By Robert Sherefkin, Automotive News
Detroit, Michigan -- The threat of widespread distress in the North American automotive parts supply base has eased, but excess capacity still plagues the industry, says Tony Brown, Ford Motor Co.'s purchasing chief.
Suppliers surveyed recently by UBS Securities generally agreed with Brown's views.
The state of the supply base "looks better than it did a year ago," Brown, Ford's group vice president of global purchasing, told a small group of reporters last month. "We're concerned, but less concerned than before."
While things look better, "there's still some excess capacity out there," Brown said. "As long as there is, it weakens the system."
Most risk lies with the Tier 2 and Tier 3 suppliers that remain "much more volatile," Brown said. But there, too, he said, "We're off the peak."
Brown said Ford continues to monitor suppliers' financial health. Although the short-term financials have looked good, he said, "look at debt maturation."
"Banks are still being very conservative," and "we'll have to see" whether other sources of credit are available to suppliers when they need to refinance their debt, Brown said.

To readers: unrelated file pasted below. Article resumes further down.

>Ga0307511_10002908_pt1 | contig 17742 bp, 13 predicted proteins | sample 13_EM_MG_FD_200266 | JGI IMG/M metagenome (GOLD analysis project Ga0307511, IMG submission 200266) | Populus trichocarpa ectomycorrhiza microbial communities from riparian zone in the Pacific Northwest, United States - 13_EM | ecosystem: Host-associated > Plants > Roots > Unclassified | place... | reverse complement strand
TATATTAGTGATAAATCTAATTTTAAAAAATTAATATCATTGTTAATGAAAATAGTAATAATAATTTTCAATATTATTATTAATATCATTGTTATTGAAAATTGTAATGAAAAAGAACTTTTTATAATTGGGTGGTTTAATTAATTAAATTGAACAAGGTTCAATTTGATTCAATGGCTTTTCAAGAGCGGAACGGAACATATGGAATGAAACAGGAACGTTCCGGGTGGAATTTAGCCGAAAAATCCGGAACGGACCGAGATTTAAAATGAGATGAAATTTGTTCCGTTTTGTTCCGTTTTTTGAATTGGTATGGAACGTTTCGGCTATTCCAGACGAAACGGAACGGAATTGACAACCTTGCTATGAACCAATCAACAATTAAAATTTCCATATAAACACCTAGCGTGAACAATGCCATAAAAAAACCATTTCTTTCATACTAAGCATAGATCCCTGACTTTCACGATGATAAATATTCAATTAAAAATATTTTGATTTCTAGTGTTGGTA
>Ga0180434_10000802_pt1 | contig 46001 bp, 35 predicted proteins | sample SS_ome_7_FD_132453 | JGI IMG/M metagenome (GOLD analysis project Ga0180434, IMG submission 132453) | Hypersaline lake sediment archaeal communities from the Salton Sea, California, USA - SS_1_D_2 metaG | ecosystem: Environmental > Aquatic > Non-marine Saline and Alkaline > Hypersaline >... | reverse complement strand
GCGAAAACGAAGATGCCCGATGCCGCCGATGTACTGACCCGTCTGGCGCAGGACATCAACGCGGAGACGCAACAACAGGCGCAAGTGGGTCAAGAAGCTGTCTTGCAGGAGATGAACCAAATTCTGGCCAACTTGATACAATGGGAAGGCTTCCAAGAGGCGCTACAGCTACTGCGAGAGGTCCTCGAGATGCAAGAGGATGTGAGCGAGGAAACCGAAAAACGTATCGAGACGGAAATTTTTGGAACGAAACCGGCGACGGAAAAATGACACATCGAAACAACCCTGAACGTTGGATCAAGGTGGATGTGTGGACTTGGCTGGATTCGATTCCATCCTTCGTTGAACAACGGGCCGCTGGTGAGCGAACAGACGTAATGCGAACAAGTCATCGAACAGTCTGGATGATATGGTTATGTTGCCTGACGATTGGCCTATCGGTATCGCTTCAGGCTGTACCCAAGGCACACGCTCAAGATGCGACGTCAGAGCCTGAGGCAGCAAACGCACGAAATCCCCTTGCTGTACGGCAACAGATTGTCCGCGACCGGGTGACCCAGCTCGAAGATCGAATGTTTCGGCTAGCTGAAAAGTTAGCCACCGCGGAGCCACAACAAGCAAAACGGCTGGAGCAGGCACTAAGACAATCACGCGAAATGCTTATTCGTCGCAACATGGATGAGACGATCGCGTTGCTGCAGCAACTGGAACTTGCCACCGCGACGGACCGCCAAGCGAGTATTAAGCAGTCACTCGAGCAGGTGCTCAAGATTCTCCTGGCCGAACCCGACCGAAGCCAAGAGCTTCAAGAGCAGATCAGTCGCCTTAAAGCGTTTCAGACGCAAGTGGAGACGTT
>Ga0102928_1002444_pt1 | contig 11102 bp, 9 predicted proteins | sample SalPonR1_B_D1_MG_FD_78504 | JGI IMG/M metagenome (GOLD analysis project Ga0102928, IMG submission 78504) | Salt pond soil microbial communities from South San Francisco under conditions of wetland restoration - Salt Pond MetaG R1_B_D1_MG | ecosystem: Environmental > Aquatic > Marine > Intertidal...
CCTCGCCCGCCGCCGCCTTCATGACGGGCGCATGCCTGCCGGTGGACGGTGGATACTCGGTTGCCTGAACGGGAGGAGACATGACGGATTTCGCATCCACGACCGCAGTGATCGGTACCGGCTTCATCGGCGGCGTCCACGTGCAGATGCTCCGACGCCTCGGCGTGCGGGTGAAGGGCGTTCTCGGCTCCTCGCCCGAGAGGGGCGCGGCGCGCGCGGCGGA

Separately, a US auto supplier report by UBS Securities that Brown cited found that the risk of suppliers' going bankrupt is the lowest since the first quarter of 2009.
Just 6 percent of the 68 respondents to a UBS survey reported a greater than 50 percent probability of their company going bankrupt, down from 7 percent during the fourth quarter of last year and 10 percent during the third quarter of last year. The survey, a copy of which was obtained by Automotive News, was taken in March.
Suppliers reporting the highest risk of bankruptcy to UBS were those dependent on General Motors Co. and those supplying frames, structures and exterior components.
The respondents to the UBS survey agreed with Brown's assessment that overcapacity remains a problem. A slight majority of respondents to the survey -- 51 percent -- said overcapacity was at least somewhat addressed by the industry downturn. But 49 percent said it did not reduce capacity enough or at all.